With the GNOME 2.6 release pushed back a week due to GNOME Web Server
intrusion, we decided to take an early look at 2.6 with the 2.5.92 test
release. For this preview, GNOME 2.5.92 was built using
on a system running
SUSE Linux 9. The GARNOME GNOME distribution is based on the GAR
; it allows a user to build bleeding-edge software
without impacting their current system setup, and without having to check
releases out of CVS. This is very handy when using a single system for
software testing and everyday work that requires a stable desktop.
GARNOME took the better part of an afternoon to build the GNOME 2.5.92
desktop and basic GNOME components on a machine with an Athlon XP 2600+ CPU
and 1 GB of RAM. The basic desktop build consumed a little more than 300 MB
The first thing that most users will notice about GNOME 2.6 is that it
seems much faster than previous releases, particularly at startup. The
Nautilus shell is also much faster than previous releases, but the default
behavior has changed for the worse. When navigating through a directory
structure using Nautilus, the default is now for Nautilus to open a new
window each time the user opens a directory. Needless to say, this behavior
rapidly results in a cluttered desktop. It is possible to override this
behavior by using the "--browser" option, but it would be preferable for
the default behavior to be the least annoying.
Epiphany 1.2 is speedy, and quite streamlined. Perhaps a little too
streamlined, in fact. Epiphany's limited feature set may be less confusing
for new users who would be overwhelmed by Mozilla's vast array of
options. However, users who have become accustomed to Mozilla may find that
Epiphany's minimal features are a bit constrictive. The absence of
site-specific pop-up blocking could be a problem for some users who have
used Mozilla and Firefox's pop-up blocking features. Epiphany also requires
that the user close each browser window individually rather than offering
the user the ability to exit all browsers. This may save a user from
accidentally closing all of their browser windows when they wish to close
only one, but it also requires quite a bit of clicking when a user wishes
to exit multiple browser windows.
A smaller annoyance is that Epiphany 1.2 does not allow the user to scroll
through recently visited sites via the location toolbar. It's unclear what
advantage there is to removing such a simple and commonplace feature. The
user is able to select from similar URLs after clicking on the location bar
and typing a few letters of the URL, but there is no button to allow the
user to simply click and highlight a recently visited URL that remains in
the location bar history.
A short while ago I tested the
Evolution 1.5 release included in the first Fedora Core 2 test release. GNOME
2.6 includes Evolution 1.5.5, which seems far more stable than it was back
in February. They are still including a dialog that warns users that 1.5.5
is test software and recommends that the user download 1.4 if they wish to
use a stable branch of Evolution. Evolution 1.5 has a few new features, and
loses a few as well. The most notable new feature in 1.5 is junk mail
filtering. Notably absent is Evolution's "Summary" panel.
GNOME 2.6 also includes the GTK+ 2.4.0 release. This release introduces a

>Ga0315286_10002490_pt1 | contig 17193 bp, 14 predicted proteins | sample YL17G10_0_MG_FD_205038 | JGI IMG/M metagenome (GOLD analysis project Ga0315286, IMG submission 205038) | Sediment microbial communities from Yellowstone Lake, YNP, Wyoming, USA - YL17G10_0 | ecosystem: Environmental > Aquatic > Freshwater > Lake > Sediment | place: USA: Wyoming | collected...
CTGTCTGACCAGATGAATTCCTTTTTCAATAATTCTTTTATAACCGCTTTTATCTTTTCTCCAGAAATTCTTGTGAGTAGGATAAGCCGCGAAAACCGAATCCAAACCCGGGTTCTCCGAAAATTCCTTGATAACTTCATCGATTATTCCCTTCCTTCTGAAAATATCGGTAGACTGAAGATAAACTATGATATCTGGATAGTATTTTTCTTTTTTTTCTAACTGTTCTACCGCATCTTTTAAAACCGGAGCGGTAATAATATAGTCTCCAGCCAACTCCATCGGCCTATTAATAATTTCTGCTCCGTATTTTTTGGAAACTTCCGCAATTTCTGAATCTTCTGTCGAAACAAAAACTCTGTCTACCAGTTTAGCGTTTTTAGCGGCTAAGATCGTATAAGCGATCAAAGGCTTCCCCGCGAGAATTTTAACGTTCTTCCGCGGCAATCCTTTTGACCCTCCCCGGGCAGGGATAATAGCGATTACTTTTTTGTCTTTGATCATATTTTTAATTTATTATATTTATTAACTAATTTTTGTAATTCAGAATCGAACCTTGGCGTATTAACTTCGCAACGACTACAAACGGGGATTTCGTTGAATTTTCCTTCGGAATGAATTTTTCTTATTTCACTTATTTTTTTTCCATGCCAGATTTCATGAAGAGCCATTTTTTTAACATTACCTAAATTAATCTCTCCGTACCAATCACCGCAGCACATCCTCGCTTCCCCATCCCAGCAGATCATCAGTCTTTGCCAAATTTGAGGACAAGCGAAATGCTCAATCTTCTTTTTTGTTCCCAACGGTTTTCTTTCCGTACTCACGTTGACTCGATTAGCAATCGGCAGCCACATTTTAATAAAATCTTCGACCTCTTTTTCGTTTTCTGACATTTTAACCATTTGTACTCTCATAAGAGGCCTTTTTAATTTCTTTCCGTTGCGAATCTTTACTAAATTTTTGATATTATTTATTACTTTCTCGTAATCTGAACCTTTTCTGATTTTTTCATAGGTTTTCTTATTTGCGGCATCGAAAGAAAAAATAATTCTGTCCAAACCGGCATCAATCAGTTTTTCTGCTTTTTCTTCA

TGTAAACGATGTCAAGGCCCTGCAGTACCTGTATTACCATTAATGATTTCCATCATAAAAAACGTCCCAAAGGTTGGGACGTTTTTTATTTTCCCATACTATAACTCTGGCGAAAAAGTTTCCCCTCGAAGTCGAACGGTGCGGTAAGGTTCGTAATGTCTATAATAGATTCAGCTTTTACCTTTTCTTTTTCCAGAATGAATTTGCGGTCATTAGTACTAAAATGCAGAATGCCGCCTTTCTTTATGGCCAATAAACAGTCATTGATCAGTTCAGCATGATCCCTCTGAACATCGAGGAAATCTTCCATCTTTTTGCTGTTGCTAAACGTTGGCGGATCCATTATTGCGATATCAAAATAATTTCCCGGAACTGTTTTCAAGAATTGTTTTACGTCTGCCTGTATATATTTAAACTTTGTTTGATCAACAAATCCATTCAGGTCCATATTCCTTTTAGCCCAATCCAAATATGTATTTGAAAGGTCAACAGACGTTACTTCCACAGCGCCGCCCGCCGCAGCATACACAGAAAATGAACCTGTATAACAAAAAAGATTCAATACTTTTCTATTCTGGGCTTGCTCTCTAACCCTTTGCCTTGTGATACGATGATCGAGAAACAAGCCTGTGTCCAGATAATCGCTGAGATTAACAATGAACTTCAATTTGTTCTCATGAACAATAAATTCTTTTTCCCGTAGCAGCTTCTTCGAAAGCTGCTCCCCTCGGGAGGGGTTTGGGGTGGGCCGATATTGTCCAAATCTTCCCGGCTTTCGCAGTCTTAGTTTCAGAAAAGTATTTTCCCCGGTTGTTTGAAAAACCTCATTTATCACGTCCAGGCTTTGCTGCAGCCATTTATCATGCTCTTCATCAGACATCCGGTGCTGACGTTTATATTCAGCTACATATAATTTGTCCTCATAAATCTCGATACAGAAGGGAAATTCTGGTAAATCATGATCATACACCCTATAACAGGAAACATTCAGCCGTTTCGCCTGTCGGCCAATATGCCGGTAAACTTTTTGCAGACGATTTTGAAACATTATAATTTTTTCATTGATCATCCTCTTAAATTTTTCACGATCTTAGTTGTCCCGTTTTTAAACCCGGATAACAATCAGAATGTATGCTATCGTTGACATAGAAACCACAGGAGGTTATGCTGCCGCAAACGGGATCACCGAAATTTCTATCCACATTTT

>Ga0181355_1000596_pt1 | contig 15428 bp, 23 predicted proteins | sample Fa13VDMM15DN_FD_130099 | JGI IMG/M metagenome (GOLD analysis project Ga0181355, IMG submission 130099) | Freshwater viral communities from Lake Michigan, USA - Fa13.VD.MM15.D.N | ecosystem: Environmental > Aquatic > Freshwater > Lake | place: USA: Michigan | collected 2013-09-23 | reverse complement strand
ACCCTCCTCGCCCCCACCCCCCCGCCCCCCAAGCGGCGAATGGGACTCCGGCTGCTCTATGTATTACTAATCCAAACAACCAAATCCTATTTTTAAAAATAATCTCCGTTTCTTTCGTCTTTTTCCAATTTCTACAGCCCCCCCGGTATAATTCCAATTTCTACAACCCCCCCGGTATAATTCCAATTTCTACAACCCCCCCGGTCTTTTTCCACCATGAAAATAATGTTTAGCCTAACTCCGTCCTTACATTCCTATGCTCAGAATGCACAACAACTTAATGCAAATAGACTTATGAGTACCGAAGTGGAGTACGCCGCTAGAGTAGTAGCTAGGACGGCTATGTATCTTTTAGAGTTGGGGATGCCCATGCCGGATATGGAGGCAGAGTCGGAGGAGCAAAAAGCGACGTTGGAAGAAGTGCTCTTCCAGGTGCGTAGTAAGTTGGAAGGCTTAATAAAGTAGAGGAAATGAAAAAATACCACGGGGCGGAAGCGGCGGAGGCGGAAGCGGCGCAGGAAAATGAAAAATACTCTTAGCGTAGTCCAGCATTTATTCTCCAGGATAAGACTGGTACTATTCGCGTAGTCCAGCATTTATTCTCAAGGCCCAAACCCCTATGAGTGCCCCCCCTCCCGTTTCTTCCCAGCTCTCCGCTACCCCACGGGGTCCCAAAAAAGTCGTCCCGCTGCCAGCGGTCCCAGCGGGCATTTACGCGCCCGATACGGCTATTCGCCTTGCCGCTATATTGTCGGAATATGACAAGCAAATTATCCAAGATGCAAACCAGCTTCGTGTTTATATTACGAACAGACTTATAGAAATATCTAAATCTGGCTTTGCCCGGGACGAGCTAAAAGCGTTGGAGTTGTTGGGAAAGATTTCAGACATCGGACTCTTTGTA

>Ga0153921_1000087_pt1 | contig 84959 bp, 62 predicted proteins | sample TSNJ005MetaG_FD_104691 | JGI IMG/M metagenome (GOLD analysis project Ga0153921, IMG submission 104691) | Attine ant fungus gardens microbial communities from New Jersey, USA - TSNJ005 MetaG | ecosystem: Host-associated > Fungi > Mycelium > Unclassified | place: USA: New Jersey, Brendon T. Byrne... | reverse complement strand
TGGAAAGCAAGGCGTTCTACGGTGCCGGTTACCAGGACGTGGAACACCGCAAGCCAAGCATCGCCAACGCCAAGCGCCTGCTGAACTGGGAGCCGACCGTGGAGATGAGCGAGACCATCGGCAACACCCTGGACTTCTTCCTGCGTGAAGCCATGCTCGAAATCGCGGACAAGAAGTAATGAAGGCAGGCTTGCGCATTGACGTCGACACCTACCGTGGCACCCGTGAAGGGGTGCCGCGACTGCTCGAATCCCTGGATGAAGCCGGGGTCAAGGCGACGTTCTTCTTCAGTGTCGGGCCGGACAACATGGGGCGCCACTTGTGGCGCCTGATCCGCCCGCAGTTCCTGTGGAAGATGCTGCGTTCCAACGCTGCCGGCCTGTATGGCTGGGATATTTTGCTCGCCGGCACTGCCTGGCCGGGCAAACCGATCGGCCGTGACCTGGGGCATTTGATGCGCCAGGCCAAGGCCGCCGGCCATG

new file browser dialog that, in this writer's opinion, is a vast
improvement over the "standard" file dialog. When the user navigates into a
directory tree, the file browser creates navigation buttons for each
directory. For example, if a user navigates into "local/mozilla/chrome"
under their home directory, the dialog will create buttons for "local,"
"mozilla," and "chrome," in addition to the ever-present "Home" button in
the dialog. When the user navigates upward in the directory tree, the
sub-directories will still be represented as long as they are in the same
hierarchy. This allows the user to navigate through the directory structure
much more quickly.
Another application included in GARNOME, though not part of the default
desktop build, is Totem
movie player based on Xine. It's a nice little media player that plays a
wide variety of media, including CDs, VCDs and DVDs (providing libdvdcss is
installed for encrypted movies), MPEG video, Ogg files and MP3s. Having
used Ogle a great deal in the past, this writer is far happier with Totem
for DVD playback. It should also be noted that this author spent more than
an adequate amount of time testing Gnometris 2.5.9, and can verify that it
is fully ready for deployment.
There are, of course, far too many useful applications in the GNOME arsenal
to mention here or to test in a reasonable amount of time. It should
suffice to say that GNOME/GARNOME 2.5.92 includes a wide array of useful
applications for desktop use, including Gnumeric, the Conglomerate XML
editor, gLabels (a handy label-making program), Sodipodi, and many others.
For the most part, the 2.5.92 release is ready for widespread use. There
were a few glitches here and there, but it's likely they will be ironed out
by the final 2.6 release. One also wishes that it were possible to change
certain GNOME settings without having to resort to using the GConf
editor. One is unpleasantly reminded of the Windows Registry when tinkering
Aside from small glitches and minor annoyances, GNOME 2.5.92 was extremely
stable and pleasant to use. Pleasant enough, in fact, to cause this writer
to seriously consider switching from XFce to GNOME on a permanent
basis. Though one may not agree with all of the interface decisions made by
GNOME's developers, it is obvious that the GNOME developers have been
working hard to make GNOME a useful and user-friendly desktop environment.
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